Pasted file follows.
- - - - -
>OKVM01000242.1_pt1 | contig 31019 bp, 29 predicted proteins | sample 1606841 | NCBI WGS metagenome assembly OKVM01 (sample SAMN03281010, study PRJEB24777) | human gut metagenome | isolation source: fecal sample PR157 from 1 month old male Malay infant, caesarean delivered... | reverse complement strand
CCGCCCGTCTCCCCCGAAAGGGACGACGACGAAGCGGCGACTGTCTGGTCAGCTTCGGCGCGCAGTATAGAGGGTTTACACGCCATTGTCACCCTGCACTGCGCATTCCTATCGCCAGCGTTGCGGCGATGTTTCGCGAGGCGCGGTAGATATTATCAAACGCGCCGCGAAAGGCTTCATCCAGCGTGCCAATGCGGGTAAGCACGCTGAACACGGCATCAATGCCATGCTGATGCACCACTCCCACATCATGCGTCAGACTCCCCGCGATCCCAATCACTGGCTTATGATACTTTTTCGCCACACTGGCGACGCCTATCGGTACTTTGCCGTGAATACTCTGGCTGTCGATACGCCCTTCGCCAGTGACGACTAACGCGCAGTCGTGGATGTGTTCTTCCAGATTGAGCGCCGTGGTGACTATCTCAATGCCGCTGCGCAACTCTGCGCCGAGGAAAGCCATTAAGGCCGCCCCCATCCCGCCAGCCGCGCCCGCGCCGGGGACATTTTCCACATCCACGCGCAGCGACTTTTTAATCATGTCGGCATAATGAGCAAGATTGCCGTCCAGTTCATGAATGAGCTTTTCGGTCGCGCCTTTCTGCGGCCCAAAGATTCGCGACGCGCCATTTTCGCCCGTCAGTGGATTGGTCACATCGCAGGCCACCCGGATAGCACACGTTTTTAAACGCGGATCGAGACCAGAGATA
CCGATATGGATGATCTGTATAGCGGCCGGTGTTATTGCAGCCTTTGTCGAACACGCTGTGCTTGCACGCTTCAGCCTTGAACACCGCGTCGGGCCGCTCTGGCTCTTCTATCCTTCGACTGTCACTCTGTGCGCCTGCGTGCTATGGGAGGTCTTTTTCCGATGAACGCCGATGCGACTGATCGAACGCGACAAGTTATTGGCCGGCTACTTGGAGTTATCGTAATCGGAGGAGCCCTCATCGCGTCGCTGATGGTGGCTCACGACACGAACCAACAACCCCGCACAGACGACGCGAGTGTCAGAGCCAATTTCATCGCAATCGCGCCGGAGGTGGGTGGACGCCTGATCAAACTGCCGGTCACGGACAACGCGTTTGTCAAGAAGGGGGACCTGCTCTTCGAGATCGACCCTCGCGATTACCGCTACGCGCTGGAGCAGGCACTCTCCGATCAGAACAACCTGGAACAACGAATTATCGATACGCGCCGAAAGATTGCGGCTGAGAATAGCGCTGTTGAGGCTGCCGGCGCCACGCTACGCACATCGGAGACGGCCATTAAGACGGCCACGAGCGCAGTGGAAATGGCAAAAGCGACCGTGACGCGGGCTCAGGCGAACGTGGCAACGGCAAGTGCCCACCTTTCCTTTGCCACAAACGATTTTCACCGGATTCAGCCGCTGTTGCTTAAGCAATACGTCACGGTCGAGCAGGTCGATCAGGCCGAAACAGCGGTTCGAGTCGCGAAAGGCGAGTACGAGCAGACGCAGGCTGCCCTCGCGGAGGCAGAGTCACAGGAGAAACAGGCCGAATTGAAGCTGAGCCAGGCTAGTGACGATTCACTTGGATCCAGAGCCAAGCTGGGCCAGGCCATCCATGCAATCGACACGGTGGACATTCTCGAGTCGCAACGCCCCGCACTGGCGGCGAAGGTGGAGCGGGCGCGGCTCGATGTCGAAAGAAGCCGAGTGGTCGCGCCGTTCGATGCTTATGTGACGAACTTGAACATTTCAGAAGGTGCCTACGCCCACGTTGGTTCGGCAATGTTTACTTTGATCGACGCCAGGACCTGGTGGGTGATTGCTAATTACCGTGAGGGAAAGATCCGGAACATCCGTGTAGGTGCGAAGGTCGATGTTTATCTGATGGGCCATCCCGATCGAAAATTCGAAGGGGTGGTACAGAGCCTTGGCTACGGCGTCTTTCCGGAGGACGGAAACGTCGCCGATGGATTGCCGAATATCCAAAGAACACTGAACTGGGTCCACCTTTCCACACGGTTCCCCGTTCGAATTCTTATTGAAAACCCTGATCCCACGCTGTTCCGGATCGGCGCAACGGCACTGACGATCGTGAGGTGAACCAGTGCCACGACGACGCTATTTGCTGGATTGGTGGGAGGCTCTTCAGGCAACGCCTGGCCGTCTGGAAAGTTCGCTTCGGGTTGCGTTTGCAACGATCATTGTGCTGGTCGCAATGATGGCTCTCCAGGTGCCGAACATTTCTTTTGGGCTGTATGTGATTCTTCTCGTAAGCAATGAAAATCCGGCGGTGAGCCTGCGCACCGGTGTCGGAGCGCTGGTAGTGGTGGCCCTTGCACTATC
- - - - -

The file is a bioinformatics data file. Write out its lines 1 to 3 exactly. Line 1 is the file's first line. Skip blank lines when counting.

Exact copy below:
>OKVM01000242.1_pt1 | contig 31019 bp, 29 predicted proteins | sample 1606841 | NCBI WGS metagenome assembly OKVM01 (sample SAMN03281010, study PRJEB24777) | human gut metagenome | isolation source: fecal sample PR157 from 1 month old male Malay infant, caesarean delivered... | reverse complement strand
CCGCCCGTCTCCCCCGAAAGGGACGACGACGAAGCGGCGACTGTCTGGTCAGCTTCGGCGCGCAGTATAGAGGGTTTACACGCCATTGTCACCCTGCACTGCGCATTCCTATCGCCAGCGTTGCGGCGATGTTTCGCGAGGCGCGGTAGATATTATCAAACGCGCCGCGAAAGGCTTCATCCAGCGTGCCAATGCGGGTAAGCACGCTGAACACGGCATCAATGCCATGCTGATGCACCACTCCCACATCATGCGTCAGACTCCCCGCGATCCCAATCACTGGCTTATGATACTTTTTCGCCACACTGGCGACGCCTATCGGTACTTTGCCGTGAATACTCTGGCTGTCGATACGCCCTTCGCCAGTGACGACTAACGCGCAGTCGTGGATGTGTTCTTCCAGATTGAGCGCCGTGGTGACTATCTCAATGCCGCTGCGCAACTCTGCGCCGAGGAAAGCCATTAAGGCCGCCCCCATCCCGCCAGCCGCGCCCGCGCCGGGGACATTTTCCACATCCACGCGCAGCGACTTTTTAATCATGTCGGCATAATGAGCAAGATTGCCGTCCAGTTCATGAATGAGCTTTTCGGTCGCGCCTTTCTGCGGCCCAAAGATTCGCGACGCGCCATTTTCGCCCGTCAGTGGATTGGTCACATCGCAGGCCACCCGGATAGCACACGTTTTTAAACGCGGATCGAGACCAGAGATA
CCGATATGGATGATCTGTATAGCGGCCGGTGTTATTGCAGCCTTTGTCGAACACGCTGTGCTTGCACGCTTCAGCCTTGAACACCGCGTCGGGCCGCTCTGGCTCTTCTATCCTTCGACTGTCACTCTGTGCGCCTGCGTGCTATGGGAGGTCTTTTTCCGATGAACGCCGATGCGACTGATCGAACGCGACAAGTTATTGGCCGGCTACTTGGAGTTATCGTAATCGGAGGAGCCCTCATCGCGTCGCTGATGGTGGCTCACGACACGAACCAACAACCCCGCACAGACGACGCGAGTGTCAGAGCCAATTTCATCGCAATCGCGCCGGAGGTGGGTGGACGCCTGATCAAACTGCCGGTCACGGACAACGCGTTTGTCAAGAAGGGGGACCTGCTCTTCGAGATCGACCCTCGCGATTACCGCTACGCGCTGGAGCAGGCACTCTCCGATCAGAACAACCTGGAACAACGAATTATCGATACGCGCCGAAAGATTGCGGCTGAGAATAGCGCTGTTGAGGCTGCCGGCGCCACGCTACGCACATCGGAGACGGCCATTAAGACGGCCACGAGCGCAGTGGAAATGGCAAAAGCGACCGTGACGCGGGCTCAGGCGAACGTGGCAACGGCAAGTGCCCACCTTTCCTTTGCCACAAACGATTTTCACCGGATTCAGCCGCTGTTGCTTAAGCAATACGTCACGGTCGAGCAGGTCGATCAGGCCGAAACAGCGGTTCGAGTCGCGAAAGGCGAGTACGAGCAGACGCAGGCTGCCCTCGCGGAGGCAGAGTCACAGGAGAAACAGGCCGAATTGAAGCTGAGCCAGGCTAGTGACGATTCACTTGGATCCAGAGCCAAGCTGGGCCAGGCCATCCATGCAATCGACACGGTGGACATTCTCGAGTCGCAACGCCCCGCACTGGCGGCGAAGGTGGAGCGGGCGCGGCTCGATGTCGAAAGAAGCCGAGTGGTCGCGCCGTTCGATGCTTATGTGACGAACTTGAACATTTCAGAAGGTGCCTACGCCCACGTTGGTTCGGCAATGTTTACTTTGATCGACGCCAGGACCTGGTGGGTGATTGCTAATTACCGTGAGGGAAAGATCCGGAACATCCGTGTAGGTGCGAAGGTCGATGTTTATCTGATGGGCCATCCCGATCGAAAATTCGAAGGGGTGGTACAGAGCCTTGGCTACGGCGTCTTTCCGGAGGACGGAAACGTCGCCGATGGATTGCCGAATATCCAAAGAACACTGAACTGGGTCCACCTTTCCACACGGTTCCCCGTTCGAATTCTTATTGAAAACCCTGATCCCACGCTGTTCCGGATCGGCGCAACGGCACTGACGATCGTGAGGTGAACCAGTGCCACGACGACGCTATTTGCTGGATTGGTGGGAGGCTCTTCAGGCAACGCCTGGCCGTCTGGAAAGTTCGCTTCGGGTTGCGTTTGCAACGATCATTGTGCTGGTCGCAATGATGGCTCTCCAGGTGCCGAACATTTCTTTTGGGCTGTATGTGATTCTTCTCGTAAGCAATGAAAATCCGGCGGTGAGCCTGCGCACCGGTGTCGGAGCGCTGGTAGTGGTGGCCCTTGCACTATC